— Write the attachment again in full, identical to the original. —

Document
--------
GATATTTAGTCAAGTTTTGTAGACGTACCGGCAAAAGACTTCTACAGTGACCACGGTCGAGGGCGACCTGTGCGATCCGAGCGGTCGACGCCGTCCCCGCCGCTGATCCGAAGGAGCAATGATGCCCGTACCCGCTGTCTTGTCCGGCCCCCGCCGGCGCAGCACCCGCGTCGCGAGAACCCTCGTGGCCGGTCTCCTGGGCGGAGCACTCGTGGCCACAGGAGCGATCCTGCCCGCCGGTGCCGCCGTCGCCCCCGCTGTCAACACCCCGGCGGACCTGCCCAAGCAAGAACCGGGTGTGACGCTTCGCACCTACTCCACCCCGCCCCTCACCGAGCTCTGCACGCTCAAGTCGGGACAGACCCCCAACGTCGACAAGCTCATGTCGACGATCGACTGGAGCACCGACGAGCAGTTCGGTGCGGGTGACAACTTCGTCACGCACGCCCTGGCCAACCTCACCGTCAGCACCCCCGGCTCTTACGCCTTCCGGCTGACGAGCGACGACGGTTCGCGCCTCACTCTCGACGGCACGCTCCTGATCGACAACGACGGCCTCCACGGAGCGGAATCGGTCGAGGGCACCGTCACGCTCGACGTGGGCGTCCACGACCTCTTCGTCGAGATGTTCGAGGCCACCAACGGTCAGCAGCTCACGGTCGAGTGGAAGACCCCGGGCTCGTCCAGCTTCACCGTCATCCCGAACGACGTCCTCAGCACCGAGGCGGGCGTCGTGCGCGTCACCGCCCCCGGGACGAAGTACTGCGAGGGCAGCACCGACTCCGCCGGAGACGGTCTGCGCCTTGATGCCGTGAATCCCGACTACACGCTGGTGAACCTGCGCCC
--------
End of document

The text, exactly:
GATATTTAGTCAAGTTTTGTAGACGTACCGGCAAAAGACTTCTACAGTGACCACGGTCGAGGGCGACCTGTGCGATCCGAGCGGTCGACGCCGTCCCCGCCGCTGATCCGAAGGAGCAATGATGCCCGTACCCGCTGTCTTGTCCGGCCCCCGCCGGCGCAGCACCCGCGTCGCGAGAACCCTCGTGGCCGGTCTCCTGGGCGGAGCACTCGTGGCCACAGGAGCGATCCTGCCCGCCGGTGCCGCCGTCGCCCCCGCTGTCAACACCCCGGCGGACCTGCCCAAGCAAGAACCGGGTGTGACGCTTCGCACCTACTCCACCCCGCCCCTCACCGAGCTCTGCACGCTCAAGTCGGGACAGACCCCCAACGTCGACAAGCTCATGTCGACGATCGACTGGAGCACCGACGAGCAGTTCGGTGCGGGTGACAACTTCGTCACGCACGCCCTGGCCAACCTCACCGTCAGCACCCCCGGCTCTTACGCCTTCCGGCTGACGAGCGACGACGGTTCGCGCCTCACTCTCGACGGCACGCTCCTGATCGACAACGACGGCCTCCACGGAGCGGAATCGGTCGAGGGCACCGTCACGCTCGACGTGGGCGTCCACGACCTCTTCGTCGAGATGTTCGAGGCCACCAACGGTCAGCAGCTCACGGTCGAGTGGAAGACCCCGGGCTCGTCCAGCTTCACCGTCATCCCGAACGACGTCCTCAGCACCGAGGCGGGCGTCGTGCGCGTCACCGCCCCCGGGACGAAGTACTGCGAGGGCAGCACCGACTCCGCCGGAGACGGTCTGCGCCTTGATGCCGTGAATCCCGACTACACGCTGGTGAACCTGCGCCC